Before Planning Big Attack, Be Sure to Cover Your Rear
Paul Magriel, 1980
New York Times, June 1, 1980
Backgammon The Black and White San Francisco Classic Backgammon Tournament last weekend attracted a strong field that included all the top West Coast players. Allen van Gelder of San Francisco took top honors by defeating Michael Maxakuli, president of the Las Vegas Backgammon Club. Aram Kouleyan, last year’s winner, and Alan Martin were semifinalists. In other sections: George Matthews overcame Ted Kim to win the consolation; Lynn Madlener took the last chance, and Richard Maurer beat Mike Margolis in the intermediate.

With the two finalists sequestered in a closed room, several hundred spectators were able to observe the 21-point finals on closed-circuit television. In the first half of this well-played match both players won some lucky games but neither was able to build up a lead. With the score tied 11–11, however, the luck of the dice shifted in favor of van Gelder. He won the next two games and went ahead 14–11. In the following decisive game, van Gelder (Black) obtained a slight advantage and gave Maxakuli (White) a somewhat premature double. Several rolls later, the diagrammed position was reached.

Black to play 3-1.
With the roll of 3-1, Black has several favorable plays. One possibility is 8/5, 6/5, making the 5-point. Control of this point is critical for containing White’s two back men. But as much as Black desires this point, he has a more pressing concern.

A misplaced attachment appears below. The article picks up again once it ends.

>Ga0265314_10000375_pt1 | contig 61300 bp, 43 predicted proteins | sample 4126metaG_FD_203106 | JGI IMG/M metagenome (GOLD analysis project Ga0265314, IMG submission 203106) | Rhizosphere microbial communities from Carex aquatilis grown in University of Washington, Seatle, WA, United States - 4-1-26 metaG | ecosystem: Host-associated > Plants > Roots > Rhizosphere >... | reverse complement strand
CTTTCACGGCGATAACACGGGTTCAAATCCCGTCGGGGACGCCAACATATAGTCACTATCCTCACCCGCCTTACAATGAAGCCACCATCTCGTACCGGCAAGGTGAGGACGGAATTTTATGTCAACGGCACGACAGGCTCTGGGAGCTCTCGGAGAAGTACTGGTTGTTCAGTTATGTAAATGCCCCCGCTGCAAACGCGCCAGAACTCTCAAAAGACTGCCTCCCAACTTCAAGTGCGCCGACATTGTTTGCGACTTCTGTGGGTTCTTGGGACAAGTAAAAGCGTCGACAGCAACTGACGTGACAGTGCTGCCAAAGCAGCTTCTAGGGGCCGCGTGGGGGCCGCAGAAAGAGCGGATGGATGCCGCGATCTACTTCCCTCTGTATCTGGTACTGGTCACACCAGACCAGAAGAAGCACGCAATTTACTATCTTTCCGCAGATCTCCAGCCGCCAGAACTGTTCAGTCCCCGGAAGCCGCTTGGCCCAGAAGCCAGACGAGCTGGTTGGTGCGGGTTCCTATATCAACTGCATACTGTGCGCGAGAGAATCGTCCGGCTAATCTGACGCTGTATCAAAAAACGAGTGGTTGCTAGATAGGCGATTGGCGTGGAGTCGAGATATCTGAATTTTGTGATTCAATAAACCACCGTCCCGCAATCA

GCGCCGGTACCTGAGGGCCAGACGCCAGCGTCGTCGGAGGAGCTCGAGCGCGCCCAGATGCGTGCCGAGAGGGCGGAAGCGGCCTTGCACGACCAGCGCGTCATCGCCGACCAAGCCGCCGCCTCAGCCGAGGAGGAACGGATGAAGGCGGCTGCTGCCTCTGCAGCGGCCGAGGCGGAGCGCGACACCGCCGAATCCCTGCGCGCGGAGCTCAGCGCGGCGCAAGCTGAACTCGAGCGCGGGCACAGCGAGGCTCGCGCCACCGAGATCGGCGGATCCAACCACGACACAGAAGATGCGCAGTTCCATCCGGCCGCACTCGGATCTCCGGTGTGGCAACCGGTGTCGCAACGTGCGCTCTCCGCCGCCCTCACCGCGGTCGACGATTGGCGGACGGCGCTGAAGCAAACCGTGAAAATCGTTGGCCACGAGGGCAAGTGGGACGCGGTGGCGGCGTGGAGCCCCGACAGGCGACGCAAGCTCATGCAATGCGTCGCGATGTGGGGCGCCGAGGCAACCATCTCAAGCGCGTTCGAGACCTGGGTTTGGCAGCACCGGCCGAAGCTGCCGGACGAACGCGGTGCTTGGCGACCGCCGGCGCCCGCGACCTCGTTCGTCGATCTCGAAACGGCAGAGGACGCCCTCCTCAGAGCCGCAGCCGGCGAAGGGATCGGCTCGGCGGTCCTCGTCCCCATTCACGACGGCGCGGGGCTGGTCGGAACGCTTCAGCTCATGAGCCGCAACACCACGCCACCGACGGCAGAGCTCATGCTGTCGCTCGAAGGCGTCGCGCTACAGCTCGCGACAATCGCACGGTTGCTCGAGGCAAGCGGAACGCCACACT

Black’s first priority is the safety of his own two back men, which are split in White’s home board. The blot on the 21-point is dangerously exposed to White’s builders, which are poised to attack. Black cannot afford to give White the opportunity to seize the 21-point and so form a 5-in-a-row prime (from the 21-point through the 17-point). Accordingly, it is essential for Black to button up by playing 24/21 with his 3. By making the 21-point himself, Black settles the situation on White’s side of the board and can then turn his attention to containing White.

After playing the 3, 24/21, Black still must decide how to play the 1. The conservative choice is 7/6, stacking a fifth man on the 6-point. Although safe, this play is awkward and makes it difficult for Black to further develop his position. Instead, van Gelder decided on a more aggressive alternative.

24/21, 6/5

The correct play is 24/21, 6/5, putting a single man on the 5-point. By slotting the 5-point, Black gambles that White will be unable to hit next trn with a 4 (14 chances out of 36 possible.) If White misses, then Black will be in a position to cover his blot and obtain a winning position.

Slotting here is the most forceful and direct way for Black to realize his advantage. Furthermore, even if White hits, all is not lost — because Black has established the 21-point, he will still have a lot of counterplay.

In the actual game van Gelder’s play succeeded: White failed to roll a 4, Black covered the 5-point, and Black was fortunate to win an unexpected gammon (double game). Maxakuli tried hard to make a comeback, but van Gelder’s 18–11 lead proved insurmountable.

XG logo
Tom Keith 2013 
Match to 21
White 11, Black 14
White owns 2-cube
Black rolls 3-1

1296 games with VR
Checker play: 2-ply
Cube play: 3-ply Red

3-1: Game BG   Equity
1 24/21, 6/5 W
+0.0120 x 
2 24/21, 7/6 W
−0.0383 (0.0503) 

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